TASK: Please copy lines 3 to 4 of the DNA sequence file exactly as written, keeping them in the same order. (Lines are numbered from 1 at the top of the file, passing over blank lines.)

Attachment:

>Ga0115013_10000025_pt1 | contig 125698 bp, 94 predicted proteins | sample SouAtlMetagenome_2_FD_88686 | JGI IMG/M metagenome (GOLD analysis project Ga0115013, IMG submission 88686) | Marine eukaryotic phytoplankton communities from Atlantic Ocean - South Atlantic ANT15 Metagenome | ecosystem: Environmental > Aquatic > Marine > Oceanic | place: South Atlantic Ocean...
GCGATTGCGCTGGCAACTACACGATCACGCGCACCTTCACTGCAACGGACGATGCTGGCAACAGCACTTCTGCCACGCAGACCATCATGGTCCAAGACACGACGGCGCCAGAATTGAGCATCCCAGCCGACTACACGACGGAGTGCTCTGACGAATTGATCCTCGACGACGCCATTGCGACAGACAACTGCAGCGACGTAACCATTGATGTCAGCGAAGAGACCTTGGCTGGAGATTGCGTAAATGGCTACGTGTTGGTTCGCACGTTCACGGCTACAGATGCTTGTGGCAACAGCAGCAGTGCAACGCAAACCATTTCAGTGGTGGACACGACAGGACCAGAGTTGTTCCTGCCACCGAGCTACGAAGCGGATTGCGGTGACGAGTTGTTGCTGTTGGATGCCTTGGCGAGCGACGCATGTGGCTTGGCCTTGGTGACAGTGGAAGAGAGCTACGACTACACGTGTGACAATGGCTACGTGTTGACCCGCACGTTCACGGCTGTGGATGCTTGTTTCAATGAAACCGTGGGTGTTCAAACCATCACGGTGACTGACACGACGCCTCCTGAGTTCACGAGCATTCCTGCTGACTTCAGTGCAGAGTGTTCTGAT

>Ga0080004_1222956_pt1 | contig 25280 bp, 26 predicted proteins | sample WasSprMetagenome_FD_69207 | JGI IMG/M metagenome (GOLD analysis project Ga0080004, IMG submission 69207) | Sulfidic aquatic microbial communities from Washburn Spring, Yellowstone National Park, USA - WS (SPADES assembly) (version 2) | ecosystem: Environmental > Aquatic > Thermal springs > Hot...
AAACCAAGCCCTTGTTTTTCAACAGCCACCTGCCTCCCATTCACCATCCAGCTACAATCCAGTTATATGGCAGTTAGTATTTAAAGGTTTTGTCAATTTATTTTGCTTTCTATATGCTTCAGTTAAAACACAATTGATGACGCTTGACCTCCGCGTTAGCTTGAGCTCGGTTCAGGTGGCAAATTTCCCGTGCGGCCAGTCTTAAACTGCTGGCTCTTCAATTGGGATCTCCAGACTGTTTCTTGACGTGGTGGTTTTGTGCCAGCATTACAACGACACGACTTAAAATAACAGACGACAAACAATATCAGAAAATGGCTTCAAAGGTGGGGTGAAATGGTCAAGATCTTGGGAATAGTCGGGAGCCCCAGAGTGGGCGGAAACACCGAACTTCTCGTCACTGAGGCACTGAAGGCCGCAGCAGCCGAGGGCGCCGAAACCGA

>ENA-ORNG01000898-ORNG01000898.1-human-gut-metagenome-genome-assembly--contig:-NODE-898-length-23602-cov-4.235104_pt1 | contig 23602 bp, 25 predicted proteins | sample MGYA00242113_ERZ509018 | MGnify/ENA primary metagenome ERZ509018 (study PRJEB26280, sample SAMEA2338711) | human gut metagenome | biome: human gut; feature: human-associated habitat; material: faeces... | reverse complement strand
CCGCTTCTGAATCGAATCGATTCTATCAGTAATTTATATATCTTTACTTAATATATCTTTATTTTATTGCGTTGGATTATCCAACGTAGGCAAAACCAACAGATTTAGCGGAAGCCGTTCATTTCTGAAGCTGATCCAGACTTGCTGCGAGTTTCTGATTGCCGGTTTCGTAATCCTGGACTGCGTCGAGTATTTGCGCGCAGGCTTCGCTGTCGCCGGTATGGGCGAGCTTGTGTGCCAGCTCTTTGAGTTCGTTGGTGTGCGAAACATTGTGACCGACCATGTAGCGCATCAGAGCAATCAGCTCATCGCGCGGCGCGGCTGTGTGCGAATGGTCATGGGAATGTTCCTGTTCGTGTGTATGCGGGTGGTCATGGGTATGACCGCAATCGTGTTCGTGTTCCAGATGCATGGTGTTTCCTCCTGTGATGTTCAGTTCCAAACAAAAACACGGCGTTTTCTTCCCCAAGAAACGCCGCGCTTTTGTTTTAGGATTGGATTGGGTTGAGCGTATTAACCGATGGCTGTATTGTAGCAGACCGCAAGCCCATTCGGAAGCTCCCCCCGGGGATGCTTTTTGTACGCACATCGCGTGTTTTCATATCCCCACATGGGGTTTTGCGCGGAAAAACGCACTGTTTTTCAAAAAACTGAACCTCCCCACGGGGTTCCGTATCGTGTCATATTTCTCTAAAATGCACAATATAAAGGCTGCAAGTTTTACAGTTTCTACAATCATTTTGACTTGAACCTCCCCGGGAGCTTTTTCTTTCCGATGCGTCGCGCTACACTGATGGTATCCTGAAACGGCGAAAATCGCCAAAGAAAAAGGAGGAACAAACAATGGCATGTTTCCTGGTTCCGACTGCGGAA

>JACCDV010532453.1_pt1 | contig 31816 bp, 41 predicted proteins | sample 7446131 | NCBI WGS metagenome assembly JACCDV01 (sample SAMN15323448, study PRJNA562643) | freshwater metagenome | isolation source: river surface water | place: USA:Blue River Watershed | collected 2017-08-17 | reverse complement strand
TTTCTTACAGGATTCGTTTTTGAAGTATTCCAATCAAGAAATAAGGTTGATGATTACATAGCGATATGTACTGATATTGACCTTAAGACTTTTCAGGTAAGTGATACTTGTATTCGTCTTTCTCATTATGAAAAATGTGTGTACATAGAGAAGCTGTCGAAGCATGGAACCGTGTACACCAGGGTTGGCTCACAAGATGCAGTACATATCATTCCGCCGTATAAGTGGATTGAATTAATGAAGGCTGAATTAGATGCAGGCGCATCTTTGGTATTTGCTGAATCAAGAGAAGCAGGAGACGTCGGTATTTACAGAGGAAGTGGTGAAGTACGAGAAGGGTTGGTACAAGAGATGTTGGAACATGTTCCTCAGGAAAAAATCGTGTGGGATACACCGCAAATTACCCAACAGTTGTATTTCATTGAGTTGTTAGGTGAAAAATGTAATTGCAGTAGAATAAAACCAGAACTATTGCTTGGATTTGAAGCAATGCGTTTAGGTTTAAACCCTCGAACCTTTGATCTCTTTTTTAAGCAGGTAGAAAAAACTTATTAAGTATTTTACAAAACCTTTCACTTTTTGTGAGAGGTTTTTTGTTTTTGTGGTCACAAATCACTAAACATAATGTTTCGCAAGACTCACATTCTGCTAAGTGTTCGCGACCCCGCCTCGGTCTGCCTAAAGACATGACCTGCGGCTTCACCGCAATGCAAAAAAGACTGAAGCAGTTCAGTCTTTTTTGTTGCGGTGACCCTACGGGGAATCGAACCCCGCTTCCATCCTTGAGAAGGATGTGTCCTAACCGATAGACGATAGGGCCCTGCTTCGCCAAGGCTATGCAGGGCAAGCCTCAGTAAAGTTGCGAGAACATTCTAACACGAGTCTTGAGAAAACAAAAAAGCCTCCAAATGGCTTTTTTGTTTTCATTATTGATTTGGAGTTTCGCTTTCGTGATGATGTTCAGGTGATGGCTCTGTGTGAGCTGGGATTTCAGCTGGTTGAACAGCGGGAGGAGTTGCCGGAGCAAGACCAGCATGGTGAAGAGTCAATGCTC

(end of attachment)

>Ga0080004_1222956_pt1 | contig 25280 bp, 26 predicted proteins | sample WasSprMetagenome_FD_69207 | JGI IMG/M metagenome (GOLD analysis project Ga0080004, IMG submission 69207) | Sulfidic aquatic microbial communities from Washburn Spring, Yellowstone National Park, USA - WS (SPADES assembly) (version 2) | ecosystem: Environmental > Aquatic > Thermal springs > Hot...
AAACCAAGCCCTTGTTTTTCAACAGCCACCTGCCTCCCATTCACCATCCAGCTACAATCCAGTTATATGGCAGTTAGTATTTAAAGGTTTTGTCAATTTATTTTGCTTTCTATATGCTTCAGTTAAAACACAATTGATGACGCTTGACCTCCGCGTTAGCTTGAGCTCGGTTCAGGTGGCAAATTTCCCGTGCGGCCAGTCTTAAACTGCTGGCTCTTCAATTGGGATCTCCAGACTGTTTCTTGACGTGGTGGTTTTGTGCCAGCATTACAACGACACGACTTAAAATAACAGACGACAAACAATATCAGAAAATGGCTTCAAAGGTGGGGTGAAATGGTCAAGATCTTGGGAATAGTCGGGAGCCCCAGAGTGGGCGGAAACACCGAACTTCTCGTCACTGAGGCACTGAAGGCCGCAGCAGCCGAGGGCGCCGAAACCGA